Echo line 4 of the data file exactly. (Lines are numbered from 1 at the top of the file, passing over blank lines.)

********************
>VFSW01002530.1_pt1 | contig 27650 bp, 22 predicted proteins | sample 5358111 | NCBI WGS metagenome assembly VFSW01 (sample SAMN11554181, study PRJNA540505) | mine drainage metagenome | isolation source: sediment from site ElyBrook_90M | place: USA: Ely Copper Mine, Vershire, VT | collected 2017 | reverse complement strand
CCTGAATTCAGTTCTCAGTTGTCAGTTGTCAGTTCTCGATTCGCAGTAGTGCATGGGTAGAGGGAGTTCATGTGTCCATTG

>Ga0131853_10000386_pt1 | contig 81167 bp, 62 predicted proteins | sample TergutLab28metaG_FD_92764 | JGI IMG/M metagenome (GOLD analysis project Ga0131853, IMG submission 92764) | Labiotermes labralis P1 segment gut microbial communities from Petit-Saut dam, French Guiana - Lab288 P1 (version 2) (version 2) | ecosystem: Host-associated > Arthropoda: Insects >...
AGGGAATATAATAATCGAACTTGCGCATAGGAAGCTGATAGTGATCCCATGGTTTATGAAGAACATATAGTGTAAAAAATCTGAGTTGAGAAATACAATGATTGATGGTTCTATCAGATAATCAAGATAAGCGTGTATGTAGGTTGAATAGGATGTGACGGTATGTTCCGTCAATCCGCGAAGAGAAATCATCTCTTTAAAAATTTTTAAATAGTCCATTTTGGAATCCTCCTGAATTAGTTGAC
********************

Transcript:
AGGGAATATAATAATCGAACTTGCGCATAGGAAGCTGATAGTGATCCCATGGTTTATGAAGAACATATAGTGTAAAAAATCTGAGTTGAGAAATACAATGATTGATGGTTCTATCAGATAATCAAGATAAGCGTGTATGTAGGTTGAATAGGATGTGACGGTATGTTCCGTCAATCCGCGAAGAGAAATCATCTCTTTAAAAATTTTTAAATAGTCCATTTTGGAATCCTCCTGAATTAGTTGAC